No. 34717 - Howard Wrenn and Sandra Belcher, as Natural Parents and Co-
Administrators of the Estate of Matthew Wrenn; and Angelia Harper,
as Natural Mother and Administrator of the Estate of Justin Janes v.
The West Virginia Department of Transportation, Division of Highways
Davis, J., dissenting:
In this case, two young men met untimely deaths when the vehicle in which
they were traveling fell off of a single-lane bridge, which had no posted signs, line markings,
shoulder, or guardrails, and plunged fifteen feet into an impoundment of water that had
resulted from the failure to clean the culverts over which the bridge traversed. Although the
decedents' Estates attempted to recover from the State's insurance policy for the Division
of Highways's failure to keep safe and to inspect the subject bridge and corresponding
roadway, the majority of the Court has concluded that the applicable policy exclusion
precludes coverage under these facts. The majority's decision essentially
(See footnote 1)
leaves the victims
of this fatal accident without a remedy for their losses even though the DOH had been placed
on notice as to the dangerousness of this bridge and accompanying roadway several months
the decedents were killed when another motorist died in a fatal accident in this same
(See footnote 2)
and even though the DOH had scheduled and thereafter failed to attend a meeting
to discuss local citizens' concerns about the safety of this thoroughfare. Because the result
obtained by the majority absolves the DOH of its express statutory duties to keep safe and
to inspect the public highways of this State and, thus, fails to hold the DOH accountable for
its neglect of those responsibilities under the egregious facts of this case, I respectfully
The roads and bridges of this State are vital thoroughfares that must be
maintained to ensure the safety of our citizenry. In this regard,
[t]he Legislature notes that there are public highways that
run over the surface of this land, over and through the navigable
streams, rivers and waterways on this earth and above the
surface of this earth in the form of highways in the sky,
commonly known as airways. The Legislature finds that each
of these types of public highways are essential to the
development of this state and that the health and safety of each
of the citizens of this state are affected daily by the availability
of each of these three types of public highways,
and that it is in
the best interests of the people of this state that each of these be
recognized and included within the meaning of public
highways. . . .
W. Va. Code § 17-1-3 (1989) (Repl. Vol. 2004) (emphasis added). To accomplish these
objectives, the Legislature has assigned the Commissioner of the Division of Highways the
task of maintaining the State's public highways. As they relate to the Estates' claims at issue
herein, such obligations include the following tasks:
[i]n addition to all other duties, powers and
responsibilities given and assigned to the commissioner in this
chapter, the commissioner may:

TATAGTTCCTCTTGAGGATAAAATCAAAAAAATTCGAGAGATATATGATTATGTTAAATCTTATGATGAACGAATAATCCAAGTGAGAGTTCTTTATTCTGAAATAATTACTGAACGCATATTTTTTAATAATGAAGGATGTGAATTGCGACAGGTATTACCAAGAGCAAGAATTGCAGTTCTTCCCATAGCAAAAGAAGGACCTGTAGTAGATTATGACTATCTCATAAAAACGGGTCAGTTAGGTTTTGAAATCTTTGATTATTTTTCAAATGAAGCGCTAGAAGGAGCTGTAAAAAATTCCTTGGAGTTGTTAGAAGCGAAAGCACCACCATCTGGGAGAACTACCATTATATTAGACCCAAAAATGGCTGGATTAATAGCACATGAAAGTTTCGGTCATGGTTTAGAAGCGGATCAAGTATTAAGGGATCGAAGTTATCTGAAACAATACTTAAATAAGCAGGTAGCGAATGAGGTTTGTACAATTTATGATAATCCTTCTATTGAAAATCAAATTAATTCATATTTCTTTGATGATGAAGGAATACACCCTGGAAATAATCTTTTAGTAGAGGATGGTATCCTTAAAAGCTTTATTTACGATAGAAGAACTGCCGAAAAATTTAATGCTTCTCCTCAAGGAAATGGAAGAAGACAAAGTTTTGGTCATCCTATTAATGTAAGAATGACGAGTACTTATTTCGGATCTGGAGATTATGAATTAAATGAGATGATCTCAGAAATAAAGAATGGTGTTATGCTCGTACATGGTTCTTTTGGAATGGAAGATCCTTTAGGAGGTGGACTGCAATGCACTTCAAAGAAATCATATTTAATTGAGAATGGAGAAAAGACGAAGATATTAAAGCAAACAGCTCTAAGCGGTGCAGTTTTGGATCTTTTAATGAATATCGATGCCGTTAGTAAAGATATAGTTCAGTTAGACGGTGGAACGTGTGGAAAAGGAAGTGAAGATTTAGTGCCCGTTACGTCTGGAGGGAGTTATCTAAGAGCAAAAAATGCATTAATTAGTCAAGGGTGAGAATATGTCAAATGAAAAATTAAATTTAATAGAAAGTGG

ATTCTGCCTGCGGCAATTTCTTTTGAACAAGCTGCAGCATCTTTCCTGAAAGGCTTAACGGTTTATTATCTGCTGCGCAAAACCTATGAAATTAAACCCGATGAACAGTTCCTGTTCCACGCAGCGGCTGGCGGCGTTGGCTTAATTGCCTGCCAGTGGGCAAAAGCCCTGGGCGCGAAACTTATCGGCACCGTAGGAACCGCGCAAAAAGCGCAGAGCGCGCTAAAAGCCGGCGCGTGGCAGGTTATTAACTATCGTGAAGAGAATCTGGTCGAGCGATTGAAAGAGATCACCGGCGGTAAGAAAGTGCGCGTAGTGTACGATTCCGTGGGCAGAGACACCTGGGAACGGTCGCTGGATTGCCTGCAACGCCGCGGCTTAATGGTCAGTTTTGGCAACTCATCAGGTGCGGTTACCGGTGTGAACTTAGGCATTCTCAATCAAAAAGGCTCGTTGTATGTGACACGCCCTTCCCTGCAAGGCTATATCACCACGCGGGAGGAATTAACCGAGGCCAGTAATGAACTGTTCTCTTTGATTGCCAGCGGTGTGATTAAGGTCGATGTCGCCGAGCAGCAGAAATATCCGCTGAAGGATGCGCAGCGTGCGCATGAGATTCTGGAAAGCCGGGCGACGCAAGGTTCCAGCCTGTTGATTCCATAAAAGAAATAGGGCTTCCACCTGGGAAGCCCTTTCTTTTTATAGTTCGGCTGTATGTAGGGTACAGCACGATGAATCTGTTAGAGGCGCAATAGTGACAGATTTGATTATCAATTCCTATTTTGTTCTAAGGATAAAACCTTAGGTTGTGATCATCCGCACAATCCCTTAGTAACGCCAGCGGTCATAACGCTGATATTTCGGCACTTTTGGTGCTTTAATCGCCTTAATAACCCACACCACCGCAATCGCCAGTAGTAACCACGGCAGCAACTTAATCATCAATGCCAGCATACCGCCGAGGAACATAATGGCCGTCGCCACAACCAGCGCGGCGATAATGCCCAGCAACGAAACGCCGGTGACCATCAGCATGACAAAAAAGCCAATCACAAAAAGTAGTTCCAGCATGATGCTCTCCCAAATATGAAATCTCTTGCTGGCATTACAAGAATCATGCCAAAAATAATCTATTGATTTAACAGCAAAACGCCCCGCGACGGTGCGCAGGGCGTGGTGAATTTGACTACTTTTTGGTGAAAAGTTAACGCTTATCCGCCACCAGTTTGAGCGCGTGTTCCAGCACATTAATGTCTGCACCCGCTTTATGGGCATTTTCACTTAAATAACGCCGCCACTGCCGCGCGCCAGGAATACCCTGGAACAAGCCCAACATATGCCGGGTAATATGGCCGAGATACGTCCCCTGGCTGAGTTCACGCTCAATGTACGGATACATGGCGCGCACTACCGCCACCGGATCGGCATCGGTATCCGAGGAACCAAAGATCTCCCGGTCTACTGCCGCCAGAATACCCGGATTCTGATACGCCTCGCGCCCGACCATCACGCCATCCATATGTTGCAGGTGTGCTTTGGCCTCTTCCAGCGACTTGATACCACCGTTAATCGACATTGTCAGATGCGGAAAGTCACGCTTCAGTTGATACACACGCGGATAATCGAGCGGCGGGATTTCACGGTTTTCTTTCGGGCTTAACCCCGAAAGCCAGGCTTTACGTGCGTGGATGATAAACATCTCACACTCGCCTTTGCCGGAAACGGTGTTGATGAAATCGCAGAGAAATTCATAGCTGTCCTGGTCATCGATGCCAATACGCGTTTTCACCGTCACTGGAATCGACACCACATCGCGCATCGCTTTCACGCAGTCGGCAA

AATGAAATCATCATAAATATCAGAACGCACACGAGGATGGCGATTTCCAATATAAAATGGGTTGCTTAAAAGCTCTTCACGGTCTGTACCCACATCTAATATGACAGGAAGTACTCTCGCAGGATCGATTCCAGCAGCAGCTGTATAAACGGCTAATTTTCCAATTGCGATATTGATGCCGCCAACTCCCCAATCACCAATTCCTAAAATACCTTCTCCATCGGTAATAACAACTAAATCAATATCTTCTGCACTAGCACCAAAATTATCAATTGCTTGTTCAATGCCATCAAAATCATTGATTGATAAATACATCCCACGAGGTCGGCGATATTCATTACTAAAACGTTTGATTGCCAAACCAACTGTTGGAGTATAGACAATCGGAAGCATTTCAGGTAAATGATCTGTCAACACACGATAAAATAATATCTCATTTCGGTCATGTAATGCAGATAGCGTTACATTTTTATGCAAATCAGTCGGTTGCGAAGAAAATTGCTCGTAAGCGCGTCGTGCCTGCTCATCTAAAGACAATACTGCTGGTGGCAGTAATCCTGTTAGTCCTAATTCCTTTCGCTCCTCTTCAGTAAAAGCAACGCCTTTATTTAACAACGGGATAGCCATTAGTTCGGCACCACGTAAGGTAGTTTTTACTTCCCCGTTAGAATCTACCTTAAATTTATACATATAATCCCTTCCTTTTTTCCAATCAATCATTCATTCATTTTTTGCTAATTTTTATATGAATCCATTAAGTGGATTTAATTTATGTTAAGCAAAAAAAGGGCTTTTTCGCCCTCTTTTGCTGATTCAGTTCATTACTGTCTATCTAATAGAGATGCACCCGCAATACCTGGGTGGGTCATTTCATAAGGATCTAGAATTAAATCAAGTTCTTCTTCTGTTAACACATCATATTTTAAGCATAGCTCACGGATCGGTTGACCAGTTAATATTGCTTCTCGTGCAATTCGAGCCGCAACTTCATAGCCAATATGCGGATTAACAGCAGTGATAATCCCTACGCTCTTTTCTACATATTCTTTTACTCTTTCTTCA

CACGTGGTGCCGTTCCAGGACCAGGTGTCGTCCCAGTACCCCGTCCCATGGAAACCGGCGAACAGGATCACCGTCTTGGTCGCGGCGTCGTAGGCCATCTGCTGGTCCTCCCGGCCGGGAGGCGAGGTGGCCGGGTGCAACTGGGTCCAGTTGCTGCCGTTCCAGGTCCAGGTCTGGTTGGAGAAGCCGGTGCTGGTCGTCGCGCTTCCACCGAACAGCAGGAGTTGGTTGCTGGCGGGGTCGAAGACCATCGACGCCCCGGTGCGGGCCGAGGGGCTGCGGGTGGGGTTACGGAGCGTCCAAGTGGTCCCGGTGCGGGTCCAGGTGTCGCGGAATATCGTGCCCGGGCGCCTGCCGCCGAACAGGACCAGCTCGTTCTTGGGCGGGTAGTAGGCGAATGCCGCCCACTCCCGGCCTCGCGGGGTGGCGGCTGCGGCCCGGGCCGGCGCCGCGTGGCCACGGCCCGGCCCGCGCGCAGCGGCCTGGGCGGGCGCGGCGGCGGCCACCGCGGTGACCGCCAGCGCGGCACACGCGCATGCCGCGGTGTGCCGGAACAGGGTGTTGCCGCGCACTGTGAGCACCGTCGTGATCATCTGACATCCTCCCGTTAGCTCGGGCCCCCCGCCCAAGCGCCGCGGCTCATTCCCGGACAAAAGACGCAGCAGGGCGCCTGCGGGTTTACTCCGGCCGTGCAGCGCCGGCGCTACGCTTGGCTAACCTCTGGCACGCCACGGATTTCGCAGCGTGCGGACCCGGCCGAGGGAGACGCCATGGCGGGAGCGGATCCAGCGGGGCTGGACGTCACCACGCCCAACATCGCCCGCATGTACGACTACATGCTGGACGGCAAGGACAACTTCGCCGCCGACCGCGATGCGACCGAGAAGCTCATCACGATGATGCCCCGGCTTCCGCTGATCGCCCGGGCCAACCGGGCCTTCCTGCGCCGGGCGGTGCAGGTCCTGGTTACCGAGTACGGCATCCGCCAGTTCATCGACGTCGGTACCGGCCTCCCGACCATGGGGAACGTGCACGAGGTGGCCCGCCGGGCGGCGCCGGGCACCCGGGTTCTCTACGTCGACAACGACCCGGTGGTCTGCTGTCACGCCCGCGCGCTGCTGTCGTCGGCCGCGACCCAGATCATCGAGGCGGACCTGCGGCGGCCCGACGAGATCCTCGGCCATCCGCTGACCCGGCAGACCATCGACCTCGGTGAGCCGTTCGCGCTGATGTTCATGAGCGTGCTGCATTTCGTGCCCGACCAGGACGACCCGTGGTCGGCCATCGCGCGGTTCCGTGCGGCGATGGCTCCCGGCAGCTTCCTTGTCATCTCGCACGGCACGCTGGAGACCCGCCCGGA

. . . .
(3) Conduct investigations
and experiments, hold
hearings and public meetings and attend and participate in
and conferences within
and without the state for
purposes of acquiring information, making findings and
determining courses of action and procedure relative to
advancement and improvement of the state road and highway
. . . .
(36) Investigate road conditions
, official conduct of
department personnel and fiscal and financial affairs of the
department and hold hearings and make findings thereon or on
any other matters within the jurisdiction of the department[.]
W. Va. Code § 17-2A-8 (2002) (Repl. Vol. 2004) (emphasis added).
Under the egregious facts of the case sub judice
, it is apparent that the DOH
neglected to fulfill its statutory duties to keep the State's public highways safe, in accordance
with W. Va. Code § 17-1-3, and to inspect the public highways of this State, pursuant to
W. Va. Code §§ 17-2A-8(3,36), insofar as there is no evidence that the DOH
[i]nvestigate[d] [the subject] road conditions
(See footnote 3)
or otherwise acted to improve
(See footnote 4)
particular thoroughfare. Moreover, despite the DOH's obligation to hold hearings and
public meetings and [to] attend and participate in meetings and conferences . . . for purposes
of acquiring information, making findings and determining courses of action and procedure
relative to . . . improvement of the state road and highway system, it is undisputed that the
DOH failed to attend a scheduled meeting with concerned citizens to discuss these
treacherous road conditions, which meeting was scheduled to be held before
of the fatal accident at issue herein. In the course of scheduling this missed meeting, the
DOH was informed of the first fatal accident, which resulted in one person's death, and thus
had been put on notice of the dangerousness of the subject bridge and roadway and its
corresponding duties to inspect and to keep safe this specific portion of public highway.
this missed meeting, the Estates' decedents were killed when they were involved in a
subsequent fatal accident on the same bridge and accompanying roadway; this second fatal